Bitcoin is close to achieving a new improvement proposal. Known as Schnorr, this unique technology has been cataloged by several analysts as Bitcoin’s Biggest improvement Since SegWit.
Despite not having much hype during the early stages of its development, the slow but steady work of Pieter Wuille, an influential personality in the Bitcoin ecosystem, bore its first fruits a few days ago when he published a draft of his research, one that is not only viable but has been well received.
The draft is highly technical, to the point that it may not be very user-friendly. For example, it is enough to look at a few lines explaining the Schnorr design briefly:
Schnorr signature variant Elliptic Curve Schnorr signatures for message m and public key P generally involve a point R, and integers e and s which satisfy e = H(R ||| m) and sG = R + eP. Two formulations exist, depending on whether and or R is revealed:
1. Signatures are (e,s) that satisfy e = H(sG – eP ||| m). This avoids the difficulty of encoding a point R in the signature.
2. Signatures are (R,s) that satisfy sG = R + H(R ||| m)P. This supports batch validation, as there are no elliptic curve operations inside the hashes.
In recent statements for Coindesk,. Yannick Seurin, one of the developers of the Schnorr project spoke about the potential of its implementation and how it could improve bitcoin transactions globally:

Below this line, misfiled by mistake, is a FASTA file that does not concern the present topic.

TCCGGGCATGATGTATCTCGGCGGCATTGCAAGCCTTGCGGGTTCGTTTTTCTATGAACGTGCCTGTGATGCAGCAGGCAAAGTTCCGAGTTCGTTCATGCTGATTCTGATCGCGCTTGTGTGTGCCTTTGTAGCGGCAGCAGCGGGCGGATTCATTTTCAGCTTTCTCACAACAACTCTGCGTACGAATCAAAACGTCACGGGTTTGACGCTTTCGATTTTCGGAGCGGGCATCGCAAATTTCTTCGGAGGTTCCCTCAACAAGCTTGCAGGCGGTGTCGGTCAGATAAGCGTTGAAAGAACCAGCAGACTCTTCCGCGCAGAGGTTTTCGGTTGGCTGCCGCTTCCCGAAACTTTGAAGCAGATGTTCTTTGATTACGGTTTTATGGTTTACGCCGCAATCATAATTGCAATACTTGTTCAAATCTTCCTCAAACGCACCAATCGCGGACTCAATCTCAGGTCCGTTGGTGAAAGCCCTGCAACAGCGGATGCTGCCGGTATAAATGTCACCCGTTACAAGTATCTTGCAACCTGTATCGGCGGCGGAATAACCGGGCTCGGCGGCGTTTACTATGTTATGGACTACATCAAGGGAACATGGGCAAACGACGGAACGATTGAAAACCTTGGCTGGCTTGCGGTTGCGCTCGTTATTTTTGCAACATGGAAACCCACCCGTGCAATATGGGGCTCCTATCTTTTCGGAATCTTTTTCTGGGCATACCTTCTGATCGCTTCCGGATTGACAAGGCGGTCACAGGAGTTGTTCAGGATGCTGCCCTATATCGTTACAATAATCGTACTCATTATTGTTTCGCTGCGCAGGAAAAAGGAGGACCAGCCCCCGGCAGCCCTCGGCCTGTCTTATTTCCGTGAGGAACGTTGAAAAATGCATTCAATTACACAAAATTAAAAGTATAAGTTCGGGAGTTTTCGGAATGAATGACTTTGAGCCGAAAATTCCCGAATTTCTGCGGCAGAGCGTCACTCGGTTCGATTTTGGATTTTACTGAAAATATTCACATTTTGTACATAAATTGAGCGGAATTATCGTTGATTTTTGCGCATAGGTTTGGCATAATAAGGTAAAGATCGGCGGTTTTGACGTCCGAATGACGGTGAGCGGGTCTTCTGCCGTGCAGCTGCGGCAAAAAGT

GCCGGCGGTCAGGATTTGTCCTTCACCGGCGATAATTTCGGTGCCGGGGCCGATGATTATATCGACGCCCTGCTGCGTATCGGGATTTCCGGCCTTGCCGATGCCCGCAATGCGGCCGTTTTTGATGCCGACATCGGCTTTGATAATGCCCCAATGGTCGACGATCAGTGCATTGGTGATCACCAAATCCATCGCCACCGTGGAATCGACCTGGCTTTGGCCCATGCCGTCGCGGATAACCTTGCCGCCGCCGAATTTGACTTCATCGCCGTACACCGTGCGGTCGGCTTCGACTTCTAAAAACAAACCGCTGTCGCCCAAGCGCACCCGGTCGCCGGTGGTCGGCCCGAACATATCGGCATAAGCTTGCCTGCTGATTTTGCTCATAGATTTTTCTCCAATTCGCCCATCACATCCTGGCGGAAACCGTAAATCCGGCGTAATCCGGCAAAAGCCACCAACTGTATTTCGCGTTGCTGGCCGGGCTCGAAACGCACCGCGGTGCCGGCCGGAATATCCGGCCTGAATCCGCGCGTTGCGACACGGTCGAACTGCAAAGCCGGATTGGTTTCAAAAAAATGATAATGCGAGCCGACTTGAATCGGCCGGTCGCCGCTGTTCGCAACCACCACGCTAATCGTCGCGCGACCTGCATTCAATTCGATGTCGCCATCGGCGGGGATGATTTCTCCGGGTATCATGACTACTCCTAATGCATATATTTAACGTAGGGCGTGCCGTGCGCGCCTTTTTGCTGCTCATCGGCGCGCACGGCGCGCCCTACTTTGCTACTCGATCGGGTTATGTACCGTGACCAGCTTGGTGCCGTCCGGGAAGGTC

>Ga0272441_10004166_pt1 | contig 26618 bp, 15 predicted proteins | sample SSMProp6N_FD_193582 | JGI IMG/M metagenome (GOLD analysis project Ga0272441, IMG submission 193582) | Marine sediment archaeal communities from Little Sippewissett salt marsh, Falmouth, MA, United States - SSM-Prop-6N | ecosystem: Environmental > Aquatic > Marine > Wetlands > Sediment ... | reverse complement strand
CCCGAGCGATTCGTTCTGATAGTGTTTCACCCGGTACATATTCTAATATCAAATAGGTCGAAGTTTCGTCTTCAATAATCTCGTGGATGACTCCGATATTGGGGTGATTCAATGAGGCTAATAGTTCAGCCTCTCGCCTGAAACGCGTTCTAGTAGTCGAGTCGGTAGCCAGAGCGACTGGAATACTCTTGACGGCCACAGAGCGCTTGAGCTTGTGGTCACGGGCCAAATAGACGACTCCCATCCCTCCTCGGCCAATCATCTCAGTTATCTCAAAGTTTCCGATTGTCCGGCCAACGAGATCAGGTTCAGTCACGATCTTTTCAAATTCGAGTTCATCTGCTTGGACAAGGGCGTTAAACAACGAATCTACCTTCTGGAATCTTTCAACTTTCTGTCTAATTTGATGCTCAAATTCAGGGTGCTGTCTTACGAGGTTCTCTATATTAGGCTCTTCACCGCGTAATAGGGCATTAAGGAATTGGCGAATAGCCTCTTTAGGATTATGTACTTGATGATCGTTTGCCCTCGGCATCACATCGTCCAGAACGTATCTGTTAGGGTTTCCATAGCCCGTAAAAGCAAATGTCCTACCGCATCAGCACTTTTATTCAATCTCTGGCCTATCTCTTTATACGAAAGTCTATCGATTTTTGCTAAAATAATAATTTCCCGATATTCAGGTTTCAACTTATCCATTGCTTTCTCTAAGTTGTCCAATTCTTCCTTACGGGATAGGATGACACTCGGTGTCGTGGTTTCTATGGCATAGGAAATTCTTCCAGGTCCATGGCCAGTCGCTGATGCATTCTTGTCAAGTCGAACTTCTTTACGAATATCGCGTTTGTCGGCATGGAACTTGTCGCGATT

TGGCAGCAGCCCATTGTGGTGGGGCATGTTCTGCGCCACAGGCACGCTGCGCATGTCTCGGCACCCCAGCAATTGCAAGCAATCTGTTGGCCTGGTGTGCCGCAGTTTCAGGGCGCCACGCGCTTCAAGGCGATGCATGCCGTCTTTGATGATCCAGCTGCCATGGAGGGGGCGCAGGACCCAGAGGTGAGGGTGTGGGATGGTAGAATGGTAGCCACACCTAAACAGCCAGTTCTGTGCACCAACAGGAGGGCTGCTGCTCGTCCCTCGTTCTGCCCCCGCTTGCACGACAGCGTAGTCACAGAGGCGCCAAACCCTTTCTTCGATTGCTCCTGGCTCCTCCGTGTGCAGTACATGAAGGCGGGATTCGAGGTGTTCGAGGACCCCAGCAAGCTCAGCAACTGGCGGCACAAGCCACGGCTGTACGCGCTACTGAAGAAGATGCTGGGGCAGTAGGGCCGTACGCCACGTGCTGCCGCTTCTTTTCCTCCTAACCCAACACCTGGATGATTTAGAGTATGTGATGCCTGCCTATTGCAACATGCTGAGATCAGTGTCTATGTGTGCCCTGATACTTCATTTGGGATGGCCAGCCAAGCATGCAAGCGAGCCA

“Schnorr signatures and the applications they enable generate high hopes. As evidenced by the recent scaling debate, any efficiency improvement is highly beneficial to bitcoin.”
What is Schnorr?
Schnorr is a solution that would offer users a new method of generating the keys they need to make transactions and control their Bitcoin. This way it is possible to improve certain aspects such as transaction speed, privacy, and -above all- the scalability of the blockchain. One of the most controversial problems since the appearance of alternatives such as Segwit and Lightning Network.
Schnorr enhances Bitcoin’s current key generation system, the Elliptical Curve Digital Signature Algorithm or ECDSA. Once implemented it would provide mathematical proof that the algorithms are safe. Also, it will allow the use of less bandwidth in transactions, increasing efficiency and scalability.
Despite the potential, the work is still in development, Blockstream engineer and co-author Jonas Nick told CoinDesk:
“The specifics for how to deploy it in bitcoin are still being actively discussed…
Like any consensus change, it will be a long process involving fully fleshing out a draft for integration, publishing it, gathering comments from the technical community and ecosystem, writing implementations of both consensus rules and integration in wallet software, proposing a deployment plan, and if all goes well, get it activated”.
However, he also expresses in a few words his enthusiasm for the project and its importance for the future of Bitcoin:
“Standardizing Schnorr for bitcoin is a big step towards using it in bitcoin.”
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